Though iTunes may no longer be a big thing in the coming years due to the arrival of Apple Music, most of us still have a huge library of music, movies, and other forms of media saved in it. It’s basically your Mac’s version of the Swiss Knife: a jack of all trades kind of app but a master of none.
However, due to the sheer amount of files you may have, there will always come a time wherein you will need to offload some – or even most – of it to another drive. Though your best option is to transfer them to an external hard drive, it simply is not an option on a MacBook or a Mac equipped with a smaller, but faster, solid state drive (SSD).
Apart from that though, you also have the option of using a network attached storage device, also called NAS. You can use a Wi-Fi connection, though an Ethernet cable is a plausible option as well.
With that said, here’s a guide to setting up iTunes on a network attached server (NAS).
Picking the right NAS
Of course, the first step in setting up iTunes on a network server is to pick and buy one. These storage devices are frequently used in office and home networks and are usually connected together with computers USB cables, Ethernet, or through Wi-Fi.
Given our natural tendency to pick out the easiest option, your best bet is to choose ones that provide wireless transfers, like the Transporter or the Synology DiskStation. However, wired connections are generally faster and fortunately you have a lot of options.
Before you pay for one though, make sure that you’re aware of how much storage space you need. It wouldn’t make sense to pay for a thousand dollar, 32 terabyte NAS if you’re just going to end up using it alone and occupy a hundred gigabytes of storage. So, be sure to pick one according to your needs, given that you might end up using it to back up your other files as well.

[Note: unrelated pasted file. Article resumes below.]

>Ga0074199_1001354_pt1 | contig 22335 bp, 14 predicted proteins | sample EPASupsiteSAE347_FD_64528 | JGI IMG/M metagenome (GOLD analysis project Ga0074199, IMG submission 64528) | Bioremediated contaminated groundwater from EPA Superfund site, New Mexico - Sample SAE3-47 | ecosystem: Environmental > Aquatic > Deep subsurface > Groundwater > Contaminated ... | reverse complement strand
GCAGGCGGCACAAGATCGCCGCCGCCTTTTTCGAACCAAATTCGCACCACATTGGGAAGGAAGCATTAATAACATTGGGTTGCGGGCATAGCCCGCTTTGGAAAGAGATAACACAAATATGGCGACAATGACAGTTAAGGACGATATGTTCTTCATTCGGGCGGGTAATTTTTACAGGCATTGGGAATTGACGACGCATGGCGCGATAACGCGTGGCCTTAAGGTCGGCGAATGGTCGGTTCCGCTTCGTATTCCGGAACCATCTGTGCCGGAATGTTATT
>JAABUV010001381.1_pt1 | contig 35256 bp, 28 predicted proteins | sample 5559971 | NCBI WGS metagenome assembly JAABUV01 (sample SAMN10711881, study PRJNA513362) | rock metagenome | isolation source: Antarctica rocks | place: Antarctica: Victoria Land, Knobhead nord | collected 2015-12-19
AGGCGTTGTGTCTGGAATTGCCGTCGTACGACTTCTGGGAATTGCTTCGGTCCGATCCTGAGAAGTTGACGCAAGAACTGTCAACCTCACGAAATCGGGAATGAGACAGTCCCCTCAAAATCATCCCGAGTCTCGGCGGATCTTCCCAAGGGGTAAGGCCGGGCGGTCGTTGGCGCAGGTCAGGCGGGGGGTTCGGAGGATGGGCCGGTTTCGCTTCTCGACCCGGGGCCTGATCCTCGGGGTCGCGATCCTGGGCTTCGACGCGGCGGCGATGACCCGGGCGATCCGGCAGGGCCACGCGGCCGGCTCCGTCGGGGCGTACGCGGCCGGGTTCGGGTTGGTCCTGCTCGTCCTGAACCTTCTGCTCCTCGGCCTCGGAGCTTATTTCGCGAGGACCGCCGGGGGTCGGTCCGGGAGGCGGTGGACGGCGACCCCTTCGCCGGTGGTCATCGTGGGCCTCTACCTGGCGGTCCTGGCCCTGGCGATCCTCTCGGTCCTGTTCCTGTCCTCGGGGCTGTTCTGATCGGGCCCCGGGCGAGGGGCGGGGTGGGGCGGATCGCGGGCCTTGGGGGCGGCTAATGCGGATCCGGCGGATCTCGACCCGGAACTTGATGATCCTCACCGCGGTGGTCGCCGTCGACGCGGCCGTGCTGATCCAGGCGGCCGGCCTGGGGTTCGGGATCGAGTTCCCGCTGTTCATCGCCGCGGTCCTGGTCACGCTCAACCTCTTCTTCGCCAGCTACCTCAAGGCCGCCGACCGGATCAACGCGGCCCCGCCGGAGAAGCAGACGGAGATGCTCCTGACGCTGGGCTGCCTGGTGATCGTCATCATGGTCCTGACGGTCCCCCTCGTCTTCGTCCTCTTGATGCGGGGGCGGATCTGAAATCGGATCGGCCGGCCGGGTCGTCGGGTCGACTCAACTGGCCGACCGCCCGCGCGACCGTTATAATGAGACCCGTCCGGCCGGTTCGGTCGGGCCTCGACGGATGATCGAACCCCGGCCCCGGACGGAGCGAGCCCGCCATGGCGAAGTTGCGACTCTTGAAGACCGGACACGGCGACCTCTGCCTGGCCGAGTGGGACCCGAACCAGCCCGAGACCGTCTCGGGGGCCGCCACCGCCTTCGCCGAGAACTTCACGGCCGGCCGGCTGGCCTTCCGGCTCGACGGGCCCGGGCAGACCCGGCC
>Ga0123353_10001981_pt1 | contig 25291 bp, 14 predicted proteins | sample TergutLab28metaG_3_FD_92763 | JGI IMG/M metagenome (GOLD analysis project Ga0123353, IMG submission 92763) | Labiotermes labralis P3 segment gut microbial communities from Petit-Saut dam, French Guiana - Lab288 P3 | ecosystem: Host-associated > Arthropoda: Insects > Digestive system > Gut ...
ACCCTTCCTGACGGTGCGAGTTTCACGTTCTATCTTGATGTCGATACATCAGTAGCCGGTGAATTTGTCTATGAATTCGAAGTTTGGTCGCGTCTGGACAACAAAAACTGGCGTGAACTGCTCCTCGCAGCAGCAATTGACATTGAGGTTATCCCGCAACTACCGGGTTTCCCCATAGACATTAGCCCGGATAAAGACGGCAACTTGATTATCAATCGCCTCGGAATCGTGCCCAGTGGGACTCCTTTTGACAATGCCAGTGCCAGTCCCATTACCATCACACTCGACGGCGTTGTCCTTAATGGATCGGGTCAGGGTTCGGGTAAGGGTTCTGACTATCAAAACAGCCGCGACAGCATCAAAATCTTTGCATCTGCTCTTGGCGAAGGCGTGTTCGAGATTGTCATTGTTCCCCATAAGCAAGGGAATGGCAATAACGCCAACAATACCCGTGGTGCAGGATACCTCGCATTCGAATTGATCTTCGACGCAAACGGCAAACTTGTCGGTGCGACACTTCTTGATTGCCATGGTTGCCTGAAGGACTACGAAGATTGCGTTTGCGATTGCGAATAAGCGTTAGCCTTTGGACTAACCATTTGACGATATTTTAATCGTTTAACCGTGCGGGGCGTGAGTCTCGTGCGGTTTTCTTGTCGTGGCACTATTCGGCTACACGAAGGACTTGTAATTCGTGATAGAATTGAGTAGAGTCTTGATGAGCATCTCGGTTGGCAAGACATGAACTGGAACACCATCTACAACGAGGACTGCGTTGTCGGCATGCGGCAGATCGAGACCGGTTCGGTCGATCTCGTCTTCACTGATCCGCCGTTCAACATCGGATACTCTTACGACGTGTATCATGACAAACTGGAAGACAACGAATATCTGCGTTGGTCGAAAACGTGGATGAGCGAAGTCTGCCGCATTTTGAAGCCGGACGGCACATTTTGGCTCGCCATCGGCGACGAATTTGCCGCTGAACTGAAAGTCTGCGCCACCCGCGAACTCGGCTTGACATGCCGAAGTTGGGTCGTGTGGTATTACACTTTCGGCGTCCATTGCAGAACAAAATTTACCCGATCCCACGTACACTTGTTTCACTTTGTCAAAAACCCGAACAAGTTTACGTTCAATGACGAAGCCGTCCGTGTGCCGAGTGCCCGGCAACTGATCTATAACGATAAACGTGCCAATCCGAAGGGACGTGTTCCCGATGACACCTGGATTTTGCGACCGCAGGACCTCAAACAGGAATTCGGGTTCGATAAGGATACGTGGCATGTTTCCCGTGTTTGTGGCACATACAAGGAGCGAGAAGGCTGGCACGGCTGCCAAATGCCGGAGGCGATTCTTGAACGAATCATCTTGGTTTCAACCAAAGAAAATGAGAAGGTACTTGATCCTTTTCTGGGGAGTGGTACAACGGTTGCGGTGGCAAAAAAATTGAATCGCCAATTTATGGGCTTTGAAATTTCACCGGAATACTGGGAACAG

If you have already picked an NAS device, set it up and it finally appears on the Finder, then your next course of action is to either move your iTunes folder or your just your media files.
Moving your entire iTunes folder
This process is pretty simple.
First, go to your home folder, which is likely named after you or a nickname you gave to your computer. you will then find the Music folder. This in turn contains your iTunes folder which also contains different support files and notably, the iTunes Media folder. In turn, it contains various folders which houses files like Music, TV Shows, Videos, e-Books, etc.
To move your iTunes folder, select the Music folder on the Finder and copy/drag it to the NAS and wait it out. If you have tons of files, expect it to go for at least a few hours or even overnight, especially if you’ve been downloading multimedia files regularly.. Bear in mind that if your connection is slow, you might end up pulling several hairs on your head. Using a wired connection is faster though.
Moving your Media files
This one’s quite complicated, but doable within five minutes.
To move your media files, first launch iTunes and go to Preferences then select Advanced. After which, click the Change button next to the Media folder location. You will then be led to the Finder – your next move is to select the NAS, or a folder you created in advance.
Next, select File from the menu bar, go to Library, select Organize Library, then check Consolidate Files. What this does is command your Mac to immediately copy all the media files you have to the new assigned location. Considering that you’re transferring media files, this will take time.
Things to bear in mind
Congratulations, you have succeeded in setting up iTunes on a network attached server!
Before you jump for joy though, here are some reminders and some tips to help you out:
- After you successfully transfer all your files, you can access and use them like they are stored on your Mac.
- As long as your Mac is connected to the NAS, iTunes will use it as a library.
- Prior to transferring/copying your files to the NAS, it’s always best to create backups. This will ensure that you won’t end up losing them. Bear in mind things may go for the worst when you’re transferring your files – a blackout may occur or your network router might pick it as the best time to act all wonky.
Remember, this is a must nowadays considering that file sizes are getting larger and Macs are getting thinner – the former is clearly outpacing the latter. Weigh your storage options wisely and be sure to pick the NAS that suits your current needs!